Search Results for 'Lisbon'
19 results found.
Hands up those who know who was the Coco Chanel of 15th century Galway?
The Spanish Arch was originally an extension of the city walls from Martin’s Tower to the banks of the river. It was built in 1584 as a measure to protect the city’s quays. It was known as Ceann an Bhalla or ‘The Head of the Wall’. In the 18th century, Long Walk was built by the Eyre family as an extension to the quays, and a breakwater to construct a mud berth. A number of arches were constructed to allow access from the town to the new quay but some of these were wrecked by a tsunami which occurred after the 1755 earthquake in Lisbon.
Even the most sceptical observer cannot accuse those who describe last week’s Brexit referendum result as 'seismic' or 'a political earthquake' of engaging in hyperbole. From an Irish perspective, it is potentially the most significant thing to happen in peace-time British politics since the abdication of King Edward VIII in 1936.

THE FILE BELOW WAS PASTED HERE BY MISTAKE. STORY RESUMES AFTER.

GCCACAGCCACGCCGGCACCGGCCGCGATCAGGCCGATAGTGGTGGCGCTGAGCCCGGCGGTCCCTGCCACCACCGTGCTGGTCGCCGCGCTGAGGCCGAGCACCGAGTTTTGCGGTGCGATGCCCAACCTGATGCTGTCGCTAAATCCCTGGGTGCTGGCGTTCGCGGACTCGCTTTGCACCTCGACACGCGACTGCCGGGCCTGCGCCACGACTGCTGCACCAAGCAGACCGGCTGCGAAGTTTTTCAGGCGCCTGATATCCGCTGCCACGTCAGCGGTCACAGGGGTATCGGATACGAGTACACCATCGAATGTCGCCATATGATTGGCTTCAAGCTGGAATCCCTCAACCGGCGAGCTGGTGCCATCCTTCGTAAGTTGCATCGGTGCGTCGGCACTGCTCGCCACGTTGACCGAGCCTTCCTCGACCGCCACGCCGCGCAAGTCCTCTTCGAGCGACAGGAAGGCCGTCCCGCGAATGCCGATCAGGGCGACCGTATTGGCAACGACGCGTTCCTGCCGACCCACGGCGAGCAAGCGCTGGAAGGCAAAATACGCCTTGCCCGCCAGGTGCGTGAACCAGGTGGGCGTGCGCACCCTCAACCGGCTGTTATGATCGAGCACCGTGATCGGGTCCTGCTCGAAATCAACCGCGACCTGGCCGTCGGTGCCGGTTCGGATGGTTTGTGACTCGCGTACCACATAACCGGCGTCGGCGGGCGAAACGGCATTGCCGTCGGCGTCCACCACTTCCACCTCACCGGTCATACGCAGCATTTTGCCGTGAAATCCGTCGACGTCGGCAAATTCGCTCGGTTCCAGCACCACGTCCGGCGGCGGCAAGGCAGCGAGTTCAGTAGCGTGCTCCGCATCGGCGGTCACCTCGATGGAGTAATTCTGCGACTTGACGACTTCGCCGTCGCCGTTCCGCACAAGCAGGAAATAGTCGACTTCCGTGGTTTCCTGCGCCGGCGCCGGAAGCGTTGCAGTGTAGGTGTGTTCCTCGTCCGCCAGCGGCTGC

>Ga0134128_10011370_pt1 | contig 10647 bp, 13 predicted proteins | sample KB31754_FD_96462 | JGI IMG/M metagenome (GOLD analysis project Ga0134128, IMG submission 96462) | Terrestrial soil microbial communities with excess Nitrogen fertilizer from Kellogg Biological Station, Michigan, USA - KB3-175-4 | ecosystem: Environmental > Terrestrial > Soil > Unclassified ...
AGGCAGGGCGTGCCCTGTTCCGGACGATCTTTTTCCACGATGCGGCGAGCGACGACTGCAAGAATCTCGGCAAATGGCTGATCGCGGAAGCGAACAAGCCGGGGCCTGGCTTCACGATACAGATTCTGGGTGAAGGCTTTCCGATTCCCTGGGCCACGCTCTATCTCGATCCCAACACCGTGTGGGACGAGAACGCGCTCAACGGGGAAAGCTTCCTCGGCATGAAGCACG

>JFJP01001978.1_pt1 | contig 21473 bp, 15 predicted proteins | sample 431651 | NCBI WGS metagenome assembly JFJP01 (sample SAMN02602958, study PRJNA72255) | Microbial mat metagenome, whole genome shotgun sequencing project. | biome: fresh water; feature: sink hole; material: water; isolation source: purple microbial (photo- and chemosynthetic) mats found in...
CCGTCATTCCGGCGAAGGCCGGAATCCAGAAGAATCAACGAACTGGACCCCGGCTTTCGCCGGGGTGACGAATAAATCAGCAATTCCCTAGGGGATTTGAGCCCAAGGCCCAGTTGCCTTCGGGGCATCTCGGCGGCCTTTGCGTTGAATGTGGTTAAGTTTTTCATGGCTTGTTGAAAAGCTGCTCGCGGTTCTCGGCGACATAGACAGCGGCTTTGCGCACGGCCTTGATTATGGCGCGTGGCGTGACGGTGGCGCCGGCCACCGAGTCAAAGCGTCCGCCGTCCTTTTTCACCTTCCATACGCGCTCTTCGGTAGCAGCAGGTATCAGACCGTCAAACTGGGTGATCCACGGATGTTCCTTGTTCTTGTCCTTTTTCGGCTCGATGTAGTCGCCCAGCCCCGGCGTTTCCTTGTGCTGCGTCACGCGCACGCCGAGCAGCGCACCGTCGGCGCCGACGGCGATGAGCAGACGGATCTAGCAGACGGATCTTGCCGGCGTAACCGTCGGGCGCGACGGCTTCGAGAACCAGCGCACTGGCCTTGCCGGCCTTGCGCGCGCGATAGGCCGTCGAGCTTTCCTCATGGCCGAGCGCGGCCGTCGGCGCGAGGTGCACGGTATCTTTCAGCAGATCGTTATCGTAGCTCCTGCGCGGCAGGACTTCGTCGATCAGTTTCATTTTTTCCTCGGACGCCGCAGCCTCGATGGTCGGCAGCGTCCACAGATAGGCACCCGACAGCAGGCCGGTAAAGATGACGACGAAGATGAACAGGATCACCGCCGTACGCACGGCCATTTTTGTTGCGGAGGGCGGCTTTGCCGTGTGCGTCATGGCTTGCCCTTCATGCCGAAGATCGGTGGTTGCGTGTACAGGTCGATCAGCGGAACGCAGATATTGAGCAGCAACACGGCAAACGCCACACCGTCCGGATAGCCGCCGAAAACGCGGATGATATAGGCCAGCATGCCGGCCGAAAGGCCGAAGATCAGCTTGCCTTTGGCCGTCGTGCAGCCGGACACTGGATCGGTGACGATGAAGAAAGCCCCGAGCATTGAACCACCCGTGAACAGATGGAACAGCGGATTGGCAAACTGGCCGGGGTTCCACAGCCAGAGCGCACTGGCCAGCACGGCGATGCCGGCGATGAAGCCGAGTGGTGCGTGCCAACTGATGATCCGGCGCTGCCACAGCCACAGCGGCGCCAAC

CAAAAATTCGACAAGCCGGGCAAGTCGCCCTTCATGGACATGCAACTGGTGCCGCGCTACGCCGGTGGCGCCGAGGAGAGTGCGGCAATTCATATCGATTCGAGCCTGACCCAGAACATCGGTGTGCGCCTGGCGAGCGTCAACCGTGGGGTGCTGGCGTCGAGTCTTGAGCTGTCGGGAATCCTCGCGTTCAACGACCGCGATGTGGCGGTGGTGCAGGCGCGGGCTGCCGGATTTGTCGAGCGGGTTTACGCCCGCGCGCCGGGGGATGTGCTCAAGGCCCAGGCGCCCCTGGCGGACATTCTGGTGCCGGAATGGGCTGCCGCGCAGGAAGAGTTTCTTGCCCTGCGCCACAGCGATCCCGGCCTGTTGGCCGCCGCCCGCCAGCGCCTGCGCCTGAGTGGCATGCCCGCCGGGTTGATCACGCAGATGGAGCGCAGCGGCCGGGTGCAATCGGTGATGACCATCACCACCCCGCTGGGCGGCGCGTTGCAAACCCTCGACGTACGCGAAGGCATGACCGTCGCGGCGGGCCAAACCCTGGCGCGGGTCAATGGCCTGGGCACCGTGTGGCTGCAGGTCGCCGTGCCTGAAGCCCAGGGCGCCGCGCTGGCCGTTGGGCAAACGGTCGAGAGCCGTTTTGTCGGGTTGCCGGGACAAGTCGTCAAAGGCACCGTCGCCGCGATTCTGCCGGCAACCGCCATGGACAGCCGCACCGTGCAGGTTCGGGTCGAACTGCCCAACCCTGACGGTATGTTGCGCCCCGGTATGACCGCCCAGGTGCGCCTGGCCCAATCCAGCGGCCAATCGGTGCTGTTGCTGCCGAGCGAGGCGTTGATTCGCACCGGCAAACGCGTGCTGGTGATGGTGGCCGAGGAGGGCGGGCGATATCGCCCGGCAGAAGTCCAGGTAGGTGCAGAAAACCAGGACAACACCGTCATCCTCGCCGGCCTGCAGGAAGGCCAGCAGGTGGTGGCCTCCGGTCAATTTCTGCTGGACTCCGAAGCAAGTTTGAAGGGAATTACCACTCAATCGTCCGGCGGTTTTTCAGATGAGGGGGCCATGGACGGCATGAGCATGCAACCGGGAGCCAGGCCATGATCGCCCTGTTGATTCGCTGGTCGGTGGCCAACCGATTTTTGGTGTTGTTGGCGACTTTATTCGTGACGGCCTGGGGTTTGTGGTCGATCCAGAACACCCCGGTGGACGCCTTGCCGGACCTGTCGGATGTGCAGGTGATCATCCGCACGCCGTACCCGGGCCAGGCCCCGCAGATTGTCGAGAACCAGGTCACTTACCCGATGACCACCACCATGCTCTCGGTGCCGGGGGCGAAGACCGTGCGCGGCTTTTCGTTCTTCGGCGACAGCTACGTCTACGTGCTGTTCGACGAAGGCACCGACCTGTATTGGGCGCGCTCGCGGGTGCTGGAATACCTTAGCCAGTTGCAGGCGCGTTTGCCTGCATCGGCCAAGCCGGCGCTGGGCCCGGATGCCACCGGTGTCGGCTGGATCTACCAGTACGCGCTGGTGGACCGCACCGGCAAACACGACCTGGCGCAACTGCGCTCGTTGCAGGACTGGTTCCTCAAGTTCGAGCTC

"We must sow terror in the hearts of the Irish people," a senior Irish politician told Irish Independent journalist James Downey in 2001, explaining how the Republic's Government would reverse the people's No vote to the EU's Nice Treaty that year, and turn it into a Yes vote for the same treaty the year after.
DERMOT BOLGER has been one of the central movers on the Irish Literary landscape since the early 1970s. Founder of the Raven Arts, now New Island Press, he published Paul Durcan’s first book and created a publishing platform for a generation of Irish poets.
Ballinasloe native and accomplished journalist and author, Joe Joyce, has just released his latest work, Echowave, a gripping fiction based against the backdrop of the Second World War.
NUI Galway Senior Lecturer, boards.ie/adverts.ie Co-Founder, Startup Advisor, ACE Fitness/WestBIC Boards
"PHILIPE CASSARD'S piano sound is rich in shades and colours, he has a light but firm touch and it seems his artistic personality is devoid of all extremes…the piano was virtually singing under his hands.”
For the first time in seven bitter years, we are witnessing serious opposition to Government policies that have made ordinary folk pay for an economic crisis they did not create. This resistance did not come from within the Dáil. It emerged through actions taken completely outside of the parliamentary process arising from the formation of the Right2Water campaign in opposition to water charges.